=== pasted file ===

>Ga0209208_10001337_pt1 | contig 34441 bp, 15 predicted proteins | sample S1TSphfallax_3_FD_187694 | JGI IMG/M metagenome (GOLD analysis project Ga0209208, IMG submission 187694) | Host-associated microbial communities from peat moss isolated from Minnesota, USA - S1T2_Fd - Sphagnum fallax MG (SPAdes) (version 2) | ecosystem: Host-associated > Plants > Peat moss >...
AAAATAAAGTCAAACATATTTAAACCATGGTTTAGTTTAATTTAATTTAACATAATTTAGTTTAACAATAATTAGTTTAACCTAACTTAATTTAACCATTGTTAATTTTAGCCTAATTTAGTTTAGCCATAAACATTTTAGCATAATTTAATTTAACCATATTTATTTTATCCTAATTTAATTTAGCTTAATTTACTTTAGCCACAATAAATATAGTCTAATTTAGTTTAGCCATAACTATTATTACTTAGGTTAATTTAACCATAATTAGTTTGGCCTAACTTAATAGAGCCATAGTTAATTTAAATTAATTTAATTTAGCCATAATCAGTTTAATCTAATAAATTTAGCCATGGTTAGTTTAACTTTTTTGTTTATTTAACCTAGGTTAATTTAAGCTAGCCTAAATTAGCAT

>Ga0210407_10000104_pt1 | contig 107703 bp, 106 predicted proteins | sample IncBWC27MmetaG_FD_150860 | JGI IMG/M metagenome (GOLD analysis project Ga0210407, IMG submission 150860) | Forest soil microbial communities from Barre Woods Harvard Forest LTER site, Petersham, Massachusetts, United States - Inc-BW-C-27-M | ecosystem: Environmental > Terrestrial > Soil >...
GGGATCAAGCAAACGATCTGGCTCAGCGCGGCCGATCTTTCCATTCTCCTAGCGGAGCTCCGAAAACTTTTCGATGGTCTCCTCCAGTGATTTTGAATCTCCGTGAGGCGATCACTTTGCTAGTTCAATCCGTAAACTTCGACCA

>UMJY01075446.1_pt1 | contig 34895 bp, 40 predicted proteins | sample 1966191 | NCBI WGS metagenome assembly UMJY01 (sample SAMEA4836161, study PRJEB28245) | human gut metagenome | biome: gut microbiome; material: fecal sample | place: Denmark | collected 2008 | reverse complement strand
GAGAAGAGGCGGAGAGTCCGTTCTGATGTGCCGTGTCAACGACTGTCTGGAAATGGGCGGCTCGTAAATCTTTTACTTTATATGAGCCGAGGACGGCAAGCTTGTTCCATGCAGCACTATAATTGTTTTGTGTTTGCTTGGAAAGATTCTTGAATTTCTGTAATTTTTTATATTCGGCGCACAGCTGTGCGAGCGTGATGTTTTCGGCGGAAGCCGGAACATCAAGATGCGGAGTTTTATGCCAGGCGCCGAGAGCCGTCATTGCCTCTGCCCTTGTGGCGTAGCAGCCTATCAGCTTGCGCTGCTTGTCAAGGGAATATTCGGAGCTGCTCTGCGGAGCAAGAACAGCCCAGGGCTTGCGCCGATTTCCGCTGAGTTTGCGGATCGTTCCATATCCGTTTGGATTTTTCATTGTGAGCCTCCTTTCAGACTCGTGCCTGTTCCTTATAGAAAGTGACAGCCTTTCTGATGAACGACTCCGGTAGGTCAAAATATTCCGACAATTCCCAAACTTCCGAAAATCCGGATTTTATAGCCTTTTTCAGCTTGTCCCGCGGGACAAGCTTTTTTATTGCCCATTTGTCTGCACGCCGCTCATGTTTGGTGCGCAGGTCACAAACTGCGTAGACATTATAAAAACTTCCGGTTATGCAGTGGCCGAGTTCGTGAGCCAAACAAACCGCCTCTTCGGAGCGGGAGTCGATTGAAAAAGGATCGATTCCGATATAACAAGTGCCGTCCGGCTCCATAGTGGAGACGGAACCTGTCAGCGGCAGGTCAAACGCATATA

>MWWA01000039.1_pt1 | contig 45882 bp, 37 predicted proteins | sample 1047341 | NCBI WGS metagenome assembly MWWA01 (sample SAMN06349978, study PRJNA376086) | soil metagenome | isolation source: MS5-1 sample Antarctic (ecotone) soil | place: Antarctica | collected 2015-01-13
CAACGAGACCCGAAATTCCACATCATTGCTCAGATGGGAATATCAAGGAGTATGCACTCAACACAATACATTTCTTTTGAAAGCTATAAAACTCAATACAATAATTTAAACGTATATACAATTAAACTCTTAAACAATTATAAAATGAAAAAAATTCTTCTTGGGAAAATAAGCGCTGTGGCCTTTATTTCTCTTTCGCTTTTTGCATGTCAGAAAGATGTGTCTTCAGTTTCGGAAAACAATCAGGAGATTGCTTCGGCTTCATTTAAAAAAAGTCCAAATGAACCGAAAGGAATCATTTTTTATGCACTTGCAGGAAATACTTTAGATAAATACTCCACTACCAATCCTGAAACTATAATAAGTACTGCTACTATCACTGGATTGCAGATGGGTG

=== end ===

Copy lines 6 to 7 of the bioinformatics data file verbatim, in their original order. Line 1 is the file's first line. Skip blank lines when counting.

GAGAAGAGGCGGAGAGTCCGTTCTGATGTGCCGTGTCAACGACTGTCTGGAAATGGGCGGCTCGTAAATCTTTTACTTTATATGAGCCGAGGACGGCAAGCTTGTTCCATGCAGCACTATAATTGTTTTGTGTTTGCTTGGAAAGATTCTTGAATTTCTGTAATTTTTTATATTCGGCGCACAGCTGTGCGAGCGTGATGTTTTCGGCGGAAGCCGGAACATCAAGATGCGGAGTTTTATGCCAGGCGCCGAGAGCCGTCATTGCCTCTGCCCTTGTGGCGTAGCAGCCTATCAGCTTGCGCTGCTTGTCAAGGGAATATTCGGAGCTGCTCTGCGGAGCAAGAACAGCCCAGGGCTTGCGCCGATTTCCGCTGAGTTTGCGGATCGTTCCATATCCGTTTGGATTTTTCATTGTGAGCCTCCTTTCAGACTCGTGCCTGTTCCTTATAGAAAGTGACAGCCTTTCTGATGAACGACTCCGGTAGGTCAAAATATTCCGACAATTCCCAAACTTCCGAAAATCCGGATTTTATAGCCTTTTTCAGCTTGTCCCGCGGGACAAGCTTTTTTATTGCCCATTTGTCTGCACGCCGCTCATGTTTGGTGCGCAGGTCACAAACTGCGTAGACATTATAAAAACTTCCGGTTATGCAGTGGCCGAGTTCGTGAGCCAAACAAACCGCCTCTTCGGAGCGGGAGTCGATTGAAAAAGGATCGATTCCGATATAACAAGTGCCGTCCGGCTCCATAGTGGAGACGGAACCTGTCAGCGGCAGGTCAAACGCATATA

>MWWA01000039.1_pt1 | contig 45882 bp, 37 predicted proteins | sample 1047341 | NCBI WGS metagenome assembly MWWA01 (sample SAMN06349978, study PRJNA376086) | soil metagenome | isolation source: MS5-1 sample Antarctic (ecotone) soil | place: Antarctica | collected 2015-01-13